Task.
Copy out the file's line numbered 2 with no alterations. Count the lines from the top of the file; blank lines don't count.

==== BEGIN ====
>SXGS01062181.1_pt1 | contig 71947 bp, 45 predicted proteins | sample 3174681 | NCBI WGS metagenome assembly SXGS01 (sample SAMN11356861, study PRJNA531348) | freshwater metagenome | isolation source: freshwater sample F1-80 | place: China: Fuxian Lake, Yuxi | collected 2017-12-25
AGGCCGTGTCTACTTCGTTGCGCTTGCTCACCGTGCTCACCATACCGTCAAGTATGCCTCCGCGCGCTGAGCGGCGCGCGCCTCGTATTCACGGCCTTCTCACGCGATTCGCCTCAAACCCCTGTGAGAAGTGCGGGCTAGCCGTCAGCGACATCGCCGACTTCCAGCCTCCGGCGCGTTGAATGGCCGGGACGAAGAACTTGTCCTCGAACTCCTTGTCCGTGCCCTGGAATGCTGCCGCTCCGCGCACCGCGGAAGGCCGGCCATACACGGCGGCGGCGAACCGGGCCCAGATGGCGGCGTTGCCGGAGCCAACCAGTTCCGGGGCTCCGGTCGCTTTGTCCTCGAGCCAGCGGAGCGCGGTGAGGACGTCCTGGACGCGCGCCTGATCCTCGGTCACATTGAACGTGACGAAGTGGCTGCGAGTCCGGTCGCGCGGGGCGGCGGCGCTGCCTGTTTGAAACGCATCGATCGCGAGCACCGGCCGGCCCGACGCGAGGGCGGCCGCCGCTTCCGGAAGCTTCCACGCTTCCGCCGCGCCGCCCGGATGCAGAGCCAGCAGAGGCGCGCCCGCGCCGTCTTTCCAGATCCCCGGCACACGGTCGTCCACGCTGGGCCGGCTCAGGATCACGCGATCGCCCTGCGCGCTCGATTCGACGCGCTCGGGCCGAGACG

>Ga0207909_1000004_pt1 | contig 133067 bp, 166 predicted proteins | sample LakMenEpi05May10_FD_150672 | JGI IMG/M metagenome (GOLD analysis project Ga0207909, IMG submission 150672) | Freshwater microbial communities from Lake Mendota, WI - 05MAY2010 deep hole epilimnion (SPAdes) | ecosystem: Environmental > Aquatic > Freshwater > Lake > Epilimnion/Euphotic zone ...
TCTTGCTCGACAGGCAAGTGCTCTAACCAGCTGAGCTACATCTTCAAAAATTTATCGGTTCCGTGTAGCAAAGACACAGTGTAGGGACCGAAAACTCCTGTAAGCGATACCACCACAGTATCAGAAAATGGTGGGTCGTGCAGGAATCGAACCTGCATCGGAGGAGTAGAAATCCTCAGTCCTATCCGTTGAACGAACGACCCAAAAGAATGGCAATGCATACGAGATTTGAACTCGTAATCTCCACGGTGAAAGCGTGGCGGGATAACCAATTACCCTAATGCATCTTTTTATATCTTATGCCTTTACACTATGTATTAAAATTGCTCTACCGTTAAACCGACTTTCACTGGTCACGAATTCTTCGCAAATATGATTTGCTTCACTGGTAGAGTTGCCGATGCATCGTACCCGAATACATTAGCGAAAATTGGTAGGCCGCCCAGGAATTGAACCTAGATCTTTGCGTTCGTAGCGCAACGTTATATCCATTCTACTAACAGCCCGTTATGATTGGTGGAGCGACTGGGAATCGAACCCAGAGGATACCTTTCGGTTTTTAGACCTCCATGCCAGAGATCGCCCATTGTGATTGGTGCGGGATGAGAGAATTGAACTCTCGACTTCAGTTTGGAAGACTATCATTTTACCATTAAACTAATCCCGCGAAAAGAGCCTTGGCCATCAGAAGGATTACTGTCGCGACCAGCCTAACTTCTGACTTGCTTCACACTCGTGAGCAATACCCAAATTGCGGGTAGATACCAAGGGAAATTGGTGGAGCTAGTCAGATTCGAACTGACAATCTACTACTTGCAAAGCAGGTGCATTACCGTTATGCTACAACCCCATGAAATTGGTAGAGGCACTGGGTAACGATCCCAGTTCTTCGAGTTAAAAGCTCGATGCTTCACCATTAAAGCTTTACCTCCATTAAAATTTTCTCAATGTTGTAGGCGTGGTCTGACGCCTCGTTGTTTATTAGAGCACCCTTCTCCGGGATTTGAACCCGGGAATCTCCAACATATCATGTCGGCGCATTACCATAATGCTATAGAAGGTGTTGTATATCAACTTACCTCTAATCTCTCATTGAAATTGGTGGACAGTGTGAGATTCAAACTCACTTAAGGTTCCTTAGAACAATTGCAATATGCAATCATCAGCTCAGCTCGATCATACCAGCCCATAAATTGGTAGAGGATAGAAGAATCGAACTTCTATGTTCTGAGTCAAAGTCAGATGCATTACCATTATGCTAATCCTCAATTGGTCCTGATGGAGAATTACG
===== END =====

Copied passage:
AGGCCGTGTCTACTTCGTTGCGCTTGCTCACCGTGCTCACCATACCGTCAAGTATGCCTCCGCGCGCTGAGCGGCGCGCGCCTCGTATTCACGGCCTTCTCACGCGATTCGCCTCAAACCCCTGTGAGAAGTGCGGGCTAGCCGTCAGCGACATCGCCGACTTCCAGCCTCCGGCGCGTTGAATGGCCGGGACGAAGAACTTGTCCTCGAACTCCTTGTCCGTGCCCTGGAATGCTGCCGCTCCGCGCACCGCGGAAGGCCGGCCATACACGGCGGCGGCGAACCGGGCCCAGATGGCGGCGTTGCCGGAGCCAACCAGTTCCGGGGCTCCGGTCGCTTTGTCCTCGAGCCAGCGGAGCGCGGTGAGGACGTCCTGGACGCGCGCCTGATCCTCGGTCACATTGAACGTGACGAAGTGGCTGCGAGTCCGGTCGCGCGGGGCGGCGGCGCTGCCTGTTTGAAACGCATCGATCGCGAGCACCGGCCGGCCCGACGCGAGGGCGGCCGCCGCTTCCGGAAGCTTCCACGCTTCCGCCGCGCCGCCCGGATGCAGAGCCAGCAGAGGCGCGCCCGCGCCGTCTTTCCAGATCCCCGGCACACGGTCGTCCACGCTGGGCCGGCTCAGGATCACGCGATCGCCCTGCGCGCTCGATTCGACGCGCTCGGGCCGAGACG